Of the three international friendlies the U.S. has taken part in in the last three weeks or so, last night's match against the World #1 Argentina looked the best. The U.S. looked solid in the back (not great but solid), they held the ball well in the midfield and seemed to create chances, at least that is what the last 30 minutes looked like to me.
A power outage quite literally 30 minutes before kickoff meant that I missed the entire first half and the first 15 minuets of the second half. But even the result has to be one in which the United States could be proud. I don't know when, or if, I will get to see a replay of this match.
Here are some quick impressions based on what I saw.
First, Bob Bradley tried a different line-up on teh U.S. back line. Carlos Bocanegra did not play, instead Bradley put Danny Califf in teh middle with Oguchi Onyewu. Califf acquitted himself well and it looks like Heath Pearce and Steve Cherundolo have put a pretty solid lock on the outisde backs. Still, I am not sure of Onyewu. He is big and he is great on corner kicks (he put one off the crossbar late in the second half), but defensively he looks too easily beaten and that worries me. Sure, he can dish out the physical, but I am not sure that is all we need. I would liked to have seen how Califf and Onyewu worked together. Just as i was getting the game back with power on, Watford's Jay DeMerit came on for Onyewu. I don't know if it was his fresh legs or a desire to impress Bradley, but DeMerit looked good, he was anticipating the play well and seemed prepared to take on teh best Argentina threw at him. I would liked to have seen DeMerit and Lionel Messi one on one, but in my book DeMerit has earned an opportunity to play in the middle again.
Second, there is a reason why Tim Howard is the U.S. number one keeper and will be for a few more years barring injury. It is too bad he had a problem with Manchester United manager Sir Alex Ferguson, because in my opinion, Howard would have been playing there for a long time. I saw the highlights of his seven (7) saves against Argentina in the first half and he deservesd. He was named Man of the Match and rightfully so.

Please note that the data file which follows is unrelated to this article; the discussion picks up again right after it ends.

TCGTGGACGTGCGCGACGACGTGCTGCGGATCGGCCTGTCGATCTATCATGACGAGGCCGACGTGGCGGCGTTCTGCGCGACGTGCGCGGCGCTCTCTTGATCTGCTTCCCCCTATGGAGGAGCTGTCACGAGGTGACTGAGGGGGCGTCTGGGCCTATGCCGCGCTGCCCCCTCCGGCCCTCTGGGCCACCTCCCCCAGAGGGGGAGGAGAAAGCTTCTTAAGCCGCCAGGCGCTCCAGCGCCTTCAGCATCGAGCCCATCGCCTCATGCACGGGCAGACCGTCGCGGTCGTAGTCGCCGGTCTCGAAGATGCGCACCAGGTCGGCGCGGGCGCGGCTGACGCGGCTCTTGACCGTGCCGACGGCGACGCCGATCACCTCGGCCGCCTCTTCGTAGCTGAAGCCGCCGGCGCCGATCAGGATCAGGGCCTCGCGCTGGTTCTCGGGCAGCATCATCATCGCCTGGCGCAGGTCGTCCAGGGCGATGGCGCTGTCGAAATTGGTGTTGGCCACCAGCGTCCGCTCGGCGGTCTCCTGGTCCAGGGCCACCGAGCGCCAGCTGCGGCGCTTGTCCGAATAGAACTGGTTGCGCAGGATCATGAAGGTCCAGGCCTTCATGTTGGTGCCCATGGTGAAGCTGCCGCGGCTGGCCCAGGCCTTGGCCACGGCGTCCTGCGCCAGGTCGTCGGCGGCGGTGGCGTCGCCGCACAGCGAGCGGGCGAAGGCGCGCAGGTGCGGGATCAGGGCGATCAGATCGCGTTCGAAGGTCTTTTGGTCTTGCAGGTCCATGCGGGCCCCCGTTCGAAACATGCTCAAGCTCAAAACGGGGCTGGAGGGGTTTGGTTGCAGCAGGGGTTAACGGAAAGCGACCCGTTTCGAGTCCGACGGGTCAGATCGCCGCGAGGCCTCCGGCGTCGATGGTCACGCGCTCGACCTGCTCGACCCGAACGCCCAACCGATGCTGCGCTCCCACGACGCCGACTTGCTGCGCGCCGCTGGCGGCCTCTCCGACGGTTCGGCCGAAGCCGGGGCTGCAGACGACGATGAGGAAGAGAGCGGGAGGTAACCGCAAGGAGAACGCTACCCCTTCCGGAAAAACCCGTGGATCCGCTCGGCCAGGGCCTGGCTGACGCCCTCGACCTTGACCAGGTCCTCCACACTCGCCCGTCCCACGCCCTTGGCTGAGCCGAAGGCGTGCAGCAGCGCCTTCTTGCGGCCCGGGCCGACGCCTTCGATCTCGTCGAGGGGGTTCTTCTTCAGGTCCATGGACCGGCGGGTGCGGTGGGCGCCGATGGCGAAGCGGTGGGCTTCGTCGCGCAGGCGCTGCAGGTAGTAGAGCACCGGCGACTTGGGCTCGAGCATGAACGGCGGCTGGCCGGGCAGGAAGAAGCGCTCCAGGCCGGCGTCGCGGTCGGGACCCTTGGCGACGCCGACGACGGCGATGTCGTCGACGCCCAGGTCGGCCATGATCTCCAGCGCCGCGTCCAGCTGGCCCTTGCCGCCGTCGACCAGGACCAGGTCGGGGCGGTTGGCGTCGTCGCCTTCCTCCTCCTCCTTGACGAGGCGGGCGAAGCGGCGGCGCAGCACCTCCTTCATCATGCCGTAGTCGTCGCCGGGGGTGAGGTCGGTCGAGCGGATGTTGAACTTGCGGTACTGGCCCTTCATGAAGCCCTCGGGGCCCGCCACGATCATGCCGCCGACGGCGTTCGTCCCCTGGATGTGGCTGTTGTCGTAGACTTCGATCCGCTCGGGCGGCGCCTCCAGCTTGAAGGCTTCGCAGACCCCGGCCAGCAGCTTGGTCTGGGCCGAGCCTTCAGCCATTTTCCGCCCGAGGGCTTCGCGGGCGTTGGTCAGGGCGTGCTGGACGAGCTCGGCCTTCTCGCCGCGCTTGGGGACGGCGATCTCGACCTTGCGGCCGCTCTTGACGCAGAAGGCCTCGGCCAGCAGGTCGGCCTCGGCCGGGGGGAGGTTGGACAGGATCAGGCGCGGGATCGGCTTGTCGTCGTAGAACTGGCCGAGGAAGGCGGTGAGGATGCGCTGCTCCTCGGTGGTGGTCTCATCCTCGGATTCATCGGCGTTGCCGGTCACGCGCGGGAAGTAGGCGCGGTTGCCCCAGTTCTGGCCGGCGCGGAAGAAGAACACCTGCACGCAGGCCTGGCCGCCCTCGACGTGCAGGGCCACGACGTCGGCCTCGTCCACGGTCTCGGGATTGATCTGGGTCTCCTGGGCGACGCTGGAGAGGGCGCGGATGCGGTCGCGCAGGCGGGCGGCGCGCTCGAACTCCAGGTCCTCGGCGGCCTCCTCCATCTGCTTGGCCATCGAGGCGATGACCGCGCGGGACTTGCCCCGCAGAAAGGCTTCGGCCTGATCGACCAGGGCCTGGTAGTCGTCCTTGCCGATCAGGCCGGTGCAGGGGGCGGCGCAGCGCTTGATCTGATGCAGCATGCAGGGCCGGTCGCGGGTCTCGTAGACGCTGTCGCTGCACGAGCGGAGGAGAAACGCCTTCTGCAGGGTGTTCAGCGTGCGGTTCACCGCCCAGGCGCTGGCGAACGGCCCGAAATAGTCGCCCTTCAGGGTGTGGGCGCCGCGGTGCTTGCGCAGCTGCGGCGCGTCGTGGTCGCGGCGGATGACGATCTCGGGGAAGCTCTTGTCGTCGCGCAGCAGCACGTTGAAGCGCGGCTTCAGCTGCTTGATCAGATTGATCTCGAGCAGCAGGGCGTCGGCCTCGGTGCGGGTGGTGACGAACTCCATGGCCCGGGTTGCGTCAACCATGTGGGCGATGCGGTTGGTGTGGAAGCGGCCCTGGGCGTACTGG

For the past three games, the U.S. big weakness has been in the attack, and more specifically in the midfield. But the last thirty minutes of the match, it looked like there was a lot of creativity going on. To be sure, having Donovan in the match for his 100th cap is always a boost. Maurice Edu, Freddy Adu, Sacha Klejstan and to a lesser extent DeMarcus Beasley looked like they were collecting themselves, and working well together. There were opportunities aplenty and they didn't look rushed. Toward the end of the match, a combination of Adu, Donovan and Klejstan looked like it would result in a goal and the U.S. nicking a win at the last second. Klejstan should have two touched it to teh near post, but he cut back for a left foot shot at the back post only to have it deflected. But the patience in the lead up was important.
Eddie Lewis, despite his age, has earned his place in the line-up. I would prefer to see him coming off the bench since I don't think he can keep his pace going for 90 minutes, but 25-30 minutes a shot will no doubt contribute. His performance over the past three games has been the most consistent (outside of Howard's).
Of the midfield/strikers only Donovan and Adu look completely comfortable on the ball. Each has no fear of any defender and will go right at them no matter who they are. Klejstan looked like he might fall in this category, but I am not sure yet.
My problem right now is what to do about Clint Dempsey. Dempsey's work ethic is probably only paralleled by Frankie Hejduk, but he has not been as creative as the U.S. needs and his first touch has been horrid of late.
Goff has player rankings. I wish I had seen more of the game to make ratings, but Goff is usually pretty well on.